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“It’s not so much like we're bringing you out [to campus], we’re kind of coming more to you now and really helping invite you to the Miami community,” said Duncan Fox, first-year accountancy major and SOUL.
Denisse Contreras, a sophomore early childhood education major and student coordinator for the SOULs, said this orientation will be different from previous ones.
“I think this year is a really unique opportunity … We get to create the same experience but in a new format,” Contreras said. “Obviously, things will be a little different, but we’re really trying to give that same quality.”
Other SOULs also remain optimistic and see the new format as potentially beneficial.
“The class of 2024 is really just going to get a really unique way to adjust to college life and slowly transition into their year with skills that took us semesters to really hone,” said Amitoj Kaur, a first-year political science major and SOUL. “[It’s] going to be really awesome to see how they utilize that.”
These SOUL sessions, along with advising and scheduling, are the only synchronous segments of the orientation, and students are free to choose the day they want to participate.
“Our lives are so unusual right now that we want to be sensitive to what folks have going on and be as flexible as we can,” Stoll Turton said.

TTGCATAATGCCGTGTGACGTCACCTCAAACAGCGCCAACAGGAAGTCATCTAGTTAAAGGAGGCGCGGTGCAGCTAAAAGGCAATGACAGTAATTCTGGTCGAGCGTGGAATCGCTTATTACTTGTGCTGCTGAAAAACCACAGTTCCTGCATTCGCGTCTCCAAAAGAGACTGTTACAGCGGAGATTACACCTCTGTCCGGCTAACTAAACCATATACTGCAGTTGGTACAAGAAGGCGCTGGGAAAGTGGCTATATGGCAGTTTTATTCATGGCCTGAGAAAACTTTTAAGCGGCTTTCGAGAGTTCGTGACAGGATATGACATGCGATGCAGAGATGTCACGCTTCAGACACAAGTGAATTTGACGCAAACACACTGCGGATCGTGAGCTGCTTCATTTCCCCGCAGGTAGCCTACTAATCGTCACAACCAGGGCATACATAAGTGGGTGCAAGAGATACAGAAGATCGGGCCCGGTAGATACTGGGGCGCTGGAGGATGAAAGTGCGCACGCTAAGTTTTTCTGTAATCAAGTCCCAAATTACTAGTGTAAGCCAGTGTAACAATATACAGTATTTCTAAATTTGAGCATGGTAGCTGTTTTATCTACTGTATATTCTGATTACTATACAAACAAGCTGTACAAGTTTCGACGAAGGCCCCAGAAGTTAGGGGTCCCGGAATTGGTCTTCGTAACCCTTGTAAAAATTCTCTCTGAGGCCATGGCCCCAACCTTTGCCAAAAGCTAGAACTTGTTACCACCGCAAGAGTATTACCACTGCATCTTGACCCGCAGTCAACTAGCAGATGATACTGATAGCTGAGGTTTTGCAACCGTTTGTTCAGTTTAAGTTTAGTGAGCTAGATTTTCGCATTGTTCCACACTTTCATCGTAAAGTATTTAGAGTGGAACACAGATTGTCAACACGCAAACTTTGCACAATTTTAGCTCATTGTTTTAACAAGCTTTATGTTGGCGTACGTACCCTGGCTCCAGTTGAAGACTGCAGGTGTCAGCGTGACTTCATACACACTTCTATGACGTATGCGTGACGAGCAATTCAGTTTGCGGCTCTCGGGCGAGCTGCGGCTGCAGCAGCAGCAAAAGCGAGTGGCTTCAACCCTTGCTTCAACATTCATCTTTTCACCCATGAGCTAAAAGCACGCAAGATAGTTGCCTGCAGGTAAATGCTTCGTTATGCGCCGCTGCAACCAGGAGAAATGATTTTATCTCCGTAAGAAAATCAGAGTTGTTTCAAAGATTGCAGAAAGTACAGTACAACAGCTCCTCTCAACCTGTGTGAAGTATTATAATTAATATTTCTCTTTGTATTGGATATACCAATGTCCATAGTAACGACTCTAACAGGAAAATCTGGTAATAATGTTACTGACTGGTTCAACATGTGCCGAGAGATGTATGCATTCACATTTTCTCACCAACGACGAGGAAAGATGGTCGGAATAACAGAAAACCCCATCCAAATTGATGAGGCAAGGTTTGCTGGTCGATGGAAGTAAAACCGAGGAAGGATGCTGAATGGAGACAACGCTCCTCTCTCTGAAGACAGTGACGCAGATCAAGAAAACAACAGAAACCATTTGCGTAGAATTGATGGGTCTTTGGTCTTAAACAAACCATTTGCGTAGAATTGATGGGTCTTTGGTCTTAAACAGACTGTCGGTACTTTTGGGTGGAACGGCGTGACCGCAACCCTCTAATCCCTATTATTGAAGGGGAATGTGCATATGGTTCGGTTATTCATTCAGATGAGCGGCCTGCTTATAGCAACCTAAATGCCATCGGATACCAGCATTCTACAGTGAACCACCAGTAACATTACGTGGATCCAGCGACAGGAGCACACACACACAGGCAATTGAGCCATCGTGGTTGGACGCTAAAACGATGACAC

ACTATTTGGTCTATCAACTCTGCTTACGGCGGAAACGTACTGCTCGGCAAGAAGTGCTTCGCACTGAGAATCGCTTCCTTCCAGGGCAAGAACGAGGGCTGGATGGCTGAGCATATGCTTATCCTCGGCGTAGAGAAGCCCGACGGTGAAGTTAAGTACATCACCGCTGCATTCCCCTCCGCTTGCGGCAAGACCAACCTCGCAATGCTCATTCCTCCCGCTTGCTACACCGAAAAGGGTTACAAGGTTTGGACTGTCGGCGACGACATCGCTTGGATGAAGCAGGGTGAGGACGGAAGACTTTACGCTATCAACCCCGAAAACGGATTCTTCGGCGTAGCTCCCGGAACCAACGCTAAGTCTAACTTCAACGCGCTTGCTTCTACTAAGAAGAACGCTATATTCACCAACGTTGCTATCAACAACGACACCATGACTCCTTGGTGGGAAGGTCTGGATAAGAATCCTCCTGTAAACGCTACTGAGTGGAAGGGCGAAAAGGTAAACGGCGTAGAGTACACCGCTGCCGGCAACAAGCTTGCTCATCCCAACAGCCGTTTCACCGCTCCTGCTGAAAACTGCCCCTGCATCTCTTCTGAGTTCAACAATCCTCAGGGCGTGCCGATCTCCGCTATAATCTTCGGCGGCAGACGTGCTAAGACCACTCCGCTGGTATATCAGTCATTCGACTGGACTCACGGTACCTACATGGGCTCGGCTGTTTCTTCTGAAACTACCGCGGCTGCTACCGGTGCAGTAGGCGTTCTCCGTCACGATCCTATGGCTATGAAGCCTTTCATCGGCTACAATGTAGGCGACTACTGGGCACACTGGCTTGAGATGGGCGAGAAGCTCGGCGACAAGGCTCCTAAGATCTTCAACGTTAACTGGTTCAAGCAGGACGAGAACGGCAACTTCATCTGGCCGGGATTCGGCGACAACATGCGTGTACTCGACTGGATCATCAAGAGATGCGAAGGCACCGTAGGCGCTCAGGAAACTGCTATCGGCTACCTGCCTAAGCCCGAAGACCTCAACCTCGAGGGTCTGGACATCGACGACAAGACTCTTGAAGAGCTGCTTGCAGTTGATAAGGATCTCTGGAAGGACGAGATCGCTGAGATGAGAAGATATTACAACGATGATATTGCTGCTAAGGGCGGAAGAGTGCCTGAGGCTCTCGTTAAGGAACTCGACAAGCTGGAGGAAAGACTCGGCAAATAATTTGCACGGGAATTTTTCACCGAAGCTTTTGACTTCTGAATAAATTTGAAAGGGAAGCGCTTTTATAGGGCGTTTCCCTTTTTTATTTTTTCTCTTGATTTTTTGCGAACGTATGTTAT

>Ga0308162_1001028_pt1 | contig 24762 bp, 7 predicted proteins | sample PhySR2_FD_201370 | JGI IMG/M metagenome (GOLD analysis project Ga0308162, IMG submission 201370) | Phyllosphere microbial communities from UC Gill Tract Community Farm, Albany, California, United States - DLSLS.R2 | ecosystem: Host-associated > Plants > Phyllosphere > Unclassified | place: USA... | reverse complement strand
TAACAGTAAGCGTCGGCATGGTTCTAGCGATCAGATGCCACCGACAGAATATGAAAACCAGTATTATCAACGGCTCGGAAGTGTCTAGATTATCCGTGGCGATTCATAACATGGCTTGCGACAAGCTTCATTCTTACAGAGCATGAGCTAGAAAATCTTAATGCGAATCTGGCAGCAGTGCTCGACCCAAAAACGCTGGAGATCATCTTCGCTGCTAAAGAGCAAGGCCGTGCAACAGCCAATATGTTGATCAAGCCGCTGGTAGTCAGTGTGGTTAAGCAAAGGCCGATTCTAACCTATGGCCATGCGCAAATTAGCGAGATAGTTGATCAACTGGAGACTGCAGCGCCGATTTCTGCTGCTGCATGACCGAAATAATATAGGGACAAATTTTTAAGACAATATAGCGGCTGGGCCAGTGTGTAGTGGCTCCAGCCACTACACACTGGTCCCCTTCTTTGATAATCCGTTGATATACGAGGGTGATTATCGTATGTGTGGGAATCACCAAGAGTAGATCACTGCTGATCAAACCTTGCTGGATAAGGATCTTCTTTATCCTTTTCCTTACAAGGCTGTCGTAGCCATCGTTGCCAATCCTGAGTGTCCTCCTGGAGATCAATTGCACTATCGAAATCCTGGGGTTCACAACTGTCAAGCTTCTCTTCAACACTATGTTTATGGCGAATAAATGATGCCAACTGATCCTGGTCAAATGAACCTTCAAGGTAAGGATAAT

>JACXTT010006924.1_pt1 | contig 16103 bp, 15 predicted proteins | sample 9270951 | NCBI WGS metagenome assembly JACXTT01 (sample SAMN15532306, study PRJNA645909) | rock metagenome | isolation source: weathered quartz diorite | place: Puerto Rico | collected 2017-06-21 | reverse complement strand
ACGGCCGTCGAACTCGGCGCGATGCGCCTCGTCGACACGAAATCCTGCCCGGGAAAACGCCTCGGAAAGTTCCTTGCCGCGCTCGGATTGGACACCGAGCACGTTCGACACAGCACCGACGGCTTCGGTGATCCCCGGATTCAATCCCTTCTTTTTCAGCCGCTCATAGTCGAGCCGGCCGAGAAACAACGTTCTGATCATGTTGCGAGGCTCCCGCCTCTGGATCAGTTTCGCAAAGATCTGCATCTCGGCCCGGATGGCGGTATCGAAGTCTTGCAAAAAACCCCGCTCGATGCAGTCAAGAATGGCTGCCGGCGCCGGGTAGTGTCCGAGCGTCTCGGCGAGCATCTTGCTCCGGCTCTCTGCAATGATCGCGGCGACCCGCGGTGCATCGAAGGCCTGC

Because of the need to be flexible, orientation will not have the typical two-day duration. Instead, incoming students can choose when they want to complete the modules and go at their own pace, with the synchronous SOUL meetings and advising concentrated mainly in June.
Because parents and family members do not have access to Canvas, information will be accessible to them through the Parent and Family Programs webpage. Real-time question and answer sessions and workshops will also be available throughout the summer.
While there are benefits, Stoll Turton acknowledged that moving such an integral part of the college transition process online also has its downfalls, particularly in not being able to be on campus.
“We think Miami, and we think red bricks,” Stoll Turton said. “Well, we’re going to have orientation without red bricks.”
Fiyinfoluwa Akomolafe, a first-year and SOUL, said he is also concerned with the physical distance of this summer’s orientation.
“My previous SOUL did a spectacular job in making me feel welcome and at ease at the school, and that helped my entire process of like, my first year,” Akomolafe said. “I worry that the incoming freshman will not be as immersed in the process because they’re not physically there.”
In an effort to stay connected with the incoming class, OTP has reestablished the Hawk Herald, a weekly newsletter email that compiles important information like answers to commonly asked questions, recommended course lists and more.
OTP is working to plan more events for the fall in addition to the traditional Welcome Weekend to help ease the move-in process for the class of 2024.